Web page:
Most companies fail to find origin of palm oil
Alok Gupta
A vast tract of palm oil crop residual was burned to pave the way for cultivation of the new crop in Central Kalimantan province, Indonesia, September 29, 2019. /VCG Photo

A vast tract of palm oil crop residual was burned to pave the way for cultivation of the new crop in Central Kalimantan province, Indonesia, September 29, 2019. /VCG Photo

A large number of companies remain clueless about the origin of palm oil used in their products despite making a strong sustainability commitment, revealed an analysis released on Tuesday.

Only 19 out of 83 companies reported that they could completely trace the raw materials arriving at their mills back to the plantation where it was grown, the Zoological Society of London (ZSL) found. 

Not a single company that sources palm oil from external suppliers was able to trace their supply back to the plantation. Strikingly, more than two-thirds, or 54 out of 83, of these companies have zero-deforestation commitments, and nearly half of the companies, or 55 out of 95, made firm commitments to respect the rights of local communities.

A majority of these companies either have no full understanding of the origin of all palm oil in their supply chain or a robust monitoring system in place to ensure palm oil meets their sustainability commitments, the analysis of 99 producers, processors and traders of palm oil found.

Used in a range of products including shampoos, biscuits, cooking oil and lipsticks, palm oil plantation has been linked to the destruction of wildlife in Malaysia, Indonesia and African countries. Burn crop residue from land clearing also caused choking air pollution in both countries.

"Problems further up the supply chain mean it's likely that unsustainable palm oil is making its way into products on supermarket shelves, providing risks to companies in meeting their sustainability commitments," said Michael Guindon, a technical advisor on palm oil with ZSL.

Globally, the production of palm oil is also displacing local communities as vast tracts of land are acquired by companies to cultivate palm trees. In recent years, palm oil production spiraled from 4.9 million tons in 1980 to over 77 million tons.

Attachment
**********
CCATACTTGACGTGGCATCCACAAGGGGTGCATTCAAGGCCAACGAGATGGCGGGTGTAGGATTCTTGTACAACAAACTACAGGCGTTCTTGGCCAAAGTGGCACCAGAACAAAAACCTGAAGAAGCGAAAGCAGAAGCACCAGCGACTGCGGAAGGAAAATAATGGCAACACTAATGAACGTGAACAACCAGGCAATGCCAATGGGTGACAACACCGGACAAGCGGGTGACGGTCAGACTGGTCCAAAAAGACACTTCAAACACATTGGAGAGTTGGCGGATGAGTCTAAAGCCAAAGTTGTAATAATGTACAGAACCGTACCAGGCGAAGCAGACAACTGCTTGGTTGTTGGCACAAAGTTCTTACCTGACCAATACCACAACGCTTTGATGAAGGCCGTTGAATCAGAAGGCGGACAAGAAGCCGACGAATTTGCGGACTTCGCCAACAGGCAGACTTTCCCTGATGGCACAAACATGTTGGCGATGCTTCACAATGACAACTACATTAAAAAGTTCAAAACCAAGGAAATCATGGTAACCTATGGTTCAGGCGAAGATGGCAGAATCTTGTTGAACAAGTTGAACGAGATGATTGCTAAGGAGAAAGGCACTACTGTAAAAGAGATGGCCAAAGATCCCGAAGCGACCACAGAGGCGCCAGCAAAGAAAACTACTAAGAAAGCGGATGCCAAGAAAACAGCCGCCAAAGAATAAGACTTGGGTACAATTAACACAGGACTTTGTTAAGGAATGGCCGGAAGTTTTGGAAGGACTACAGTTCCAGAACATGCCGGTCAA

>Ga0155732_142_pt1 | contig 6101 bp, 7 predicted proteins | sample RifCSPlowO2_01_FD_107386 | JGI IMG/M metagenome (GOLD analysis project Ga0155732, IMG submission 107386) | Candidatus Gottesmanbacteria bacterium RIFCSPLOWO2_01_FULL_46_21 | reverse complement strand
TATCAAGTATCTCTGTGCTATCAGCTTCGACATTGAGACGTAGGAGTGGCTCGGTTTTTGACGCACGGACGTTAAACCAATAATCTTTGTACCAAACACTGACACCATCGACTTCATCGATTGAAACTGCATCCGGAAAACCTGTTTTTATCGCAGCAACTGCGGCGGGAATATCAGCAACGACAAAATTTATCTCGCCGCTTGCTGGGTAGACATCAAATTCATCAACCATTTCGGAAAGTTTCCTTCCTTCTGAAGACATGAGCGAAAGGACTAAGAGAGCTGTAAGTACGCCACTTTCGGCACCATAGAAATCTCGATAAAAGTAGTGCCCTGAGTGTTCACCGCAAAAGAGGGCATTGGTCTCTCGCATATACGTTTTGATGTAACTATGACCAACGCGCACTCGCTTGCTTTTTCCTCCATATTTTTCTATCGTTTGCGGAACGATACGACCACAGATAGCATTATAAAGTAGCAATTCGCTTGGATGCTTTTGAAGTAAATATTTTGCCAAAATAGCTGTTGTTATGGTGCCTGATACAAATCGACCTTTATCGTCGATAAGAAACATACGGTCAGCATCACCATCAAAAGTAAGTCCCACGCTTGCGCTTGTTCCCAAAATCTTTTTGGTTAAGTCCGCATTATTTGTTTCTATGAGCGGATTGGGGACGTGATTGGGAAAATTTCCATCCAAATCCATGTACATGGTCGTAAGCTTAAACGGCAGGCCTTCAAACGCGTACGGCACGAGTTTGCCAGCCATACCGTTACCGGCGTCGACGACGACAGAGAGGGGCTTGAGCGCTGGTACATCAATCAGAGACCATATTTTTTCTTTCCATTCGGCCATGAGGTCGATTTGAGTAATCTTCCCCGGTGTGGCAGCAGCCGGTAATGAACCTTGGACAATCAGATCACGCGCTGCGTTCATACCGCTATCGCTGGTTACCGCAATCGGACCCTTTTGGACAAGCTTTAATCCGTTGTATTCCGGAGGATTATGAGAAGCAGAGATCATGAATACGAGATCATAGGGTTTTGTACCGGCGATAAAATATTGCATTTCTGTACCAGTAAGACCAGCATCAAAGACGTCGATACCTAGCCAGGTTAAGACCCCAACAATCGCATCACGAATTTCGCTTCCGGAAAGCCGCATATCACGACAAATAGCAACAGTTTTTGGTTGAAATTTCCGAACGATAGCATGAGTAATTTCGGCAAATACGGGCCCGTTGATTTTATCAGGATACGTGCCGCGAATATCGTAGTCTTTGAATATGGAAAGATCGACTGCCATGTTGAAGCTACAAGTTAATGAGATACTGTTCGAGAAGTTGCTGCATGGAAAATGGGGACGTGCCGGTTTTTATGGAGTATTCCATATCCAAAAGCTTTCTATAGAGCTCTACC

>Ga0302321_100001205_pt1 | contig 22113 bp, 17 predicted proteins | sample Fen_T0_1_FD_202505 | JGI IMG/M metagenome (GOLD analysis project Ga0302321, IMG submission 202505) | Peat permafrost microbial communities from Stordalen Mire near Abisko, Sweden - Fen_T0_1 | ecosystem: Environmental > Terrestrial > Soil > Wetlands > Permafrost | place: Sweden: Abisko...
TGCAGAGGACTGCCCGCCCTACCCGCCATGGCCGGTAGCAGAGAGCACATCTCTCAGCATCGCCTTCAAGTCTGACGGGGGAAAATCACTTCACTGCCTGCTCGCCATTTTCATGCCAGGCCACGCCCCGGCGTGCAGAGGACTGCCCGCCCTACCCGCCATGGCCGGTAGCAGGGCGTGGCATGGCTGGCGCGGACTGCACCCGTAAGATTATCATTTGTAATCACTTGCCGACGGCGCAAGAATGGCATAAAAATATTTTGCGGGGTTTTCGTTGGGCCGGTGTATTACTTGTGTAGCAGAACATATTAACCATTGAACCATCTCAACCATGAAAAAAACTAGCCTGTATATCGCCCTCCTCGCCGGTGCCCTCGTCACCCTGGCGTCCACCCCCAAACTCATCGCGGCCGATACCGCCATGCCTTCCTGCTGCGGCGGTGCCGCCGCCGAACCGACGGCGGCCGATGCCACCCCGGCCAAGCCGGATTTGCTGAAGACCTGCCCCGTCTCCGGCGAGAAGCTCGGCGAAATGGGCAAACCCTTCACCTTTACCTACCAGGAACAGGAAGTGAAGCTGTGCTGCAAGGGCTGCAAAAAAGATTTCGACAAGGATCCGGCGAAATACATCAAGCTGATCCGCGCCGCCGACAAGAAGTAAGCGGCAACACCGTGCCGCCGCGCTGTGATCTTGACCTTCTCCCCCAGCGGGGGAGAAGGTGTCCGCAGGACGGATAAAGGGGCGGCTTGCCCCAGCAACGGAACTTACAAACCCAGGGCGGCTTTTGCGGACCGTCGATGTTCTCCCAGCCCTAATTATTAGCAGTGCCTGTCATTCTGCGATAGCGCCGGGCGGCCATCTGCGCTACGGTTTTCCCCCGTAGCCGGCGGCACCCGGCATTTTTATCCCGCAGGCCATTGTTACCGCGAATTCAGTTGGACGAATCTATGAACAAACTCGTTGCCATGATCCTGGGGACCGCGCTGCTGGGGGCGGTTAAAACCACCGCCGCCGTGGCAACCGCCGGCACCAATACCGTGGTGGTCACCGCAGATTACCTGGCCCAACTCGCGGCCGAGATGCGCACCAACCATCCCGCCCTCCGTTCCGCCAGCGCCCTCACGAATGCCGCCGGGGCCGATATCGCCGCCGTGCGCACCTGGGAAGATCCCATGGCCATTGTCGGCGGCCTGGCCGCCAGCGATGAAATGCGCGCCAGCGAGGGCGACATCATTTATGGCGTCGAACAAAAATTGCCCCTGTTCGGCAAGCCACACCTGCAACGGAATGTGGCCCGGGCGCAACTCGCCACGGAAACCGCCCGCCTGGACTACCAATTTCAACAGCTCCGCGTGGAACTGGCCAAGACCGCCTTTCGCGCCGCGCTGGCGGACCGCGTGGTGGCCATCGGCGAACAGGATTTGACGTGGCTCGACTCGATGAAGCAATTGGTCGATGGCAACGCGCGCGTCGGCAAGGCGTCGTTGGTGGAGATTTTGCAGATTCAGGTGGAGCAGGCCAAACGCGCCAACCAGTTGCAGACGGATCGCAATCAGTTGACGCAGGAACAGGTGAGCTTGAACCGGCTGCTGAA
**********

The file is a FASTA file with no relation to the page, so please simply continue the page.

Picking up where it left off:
Environmental groups have been urging companies and policymakers to ensure the use of sustainable palm oil to mitigate catastrophic effects on the environment, wildlife and local communities.

The European Union, concerned over the massive ecological damage caused from cultivation to production, has decided to phase out palm oil imports by 2030 completely. In order to ensure sustainable palm oil plantation and production, a series of organizations have started issuing certification guaranteeing its sustainable production.

"Companies have a responsibility to ensure the products they're supplying are deforestation-free, preserve biodiversity and respect the rights of workers and local communities," Peter van der Werf, senior engagement specialist at Robeco, a Dutch financial institution.

The analysis also found that only 19 out of 80 companies publicly disclose the processes to assess risks within their supply chain. And only 21 out of 80 companies have programs to support their high-risk suppliers to become compliant with their policies.

"Companies should not only understand their supply chain thoroughly, they also need to use their buying power and work intensely to enforce the highest sustainability standards in every palm oil provider they do business with," Guindon added.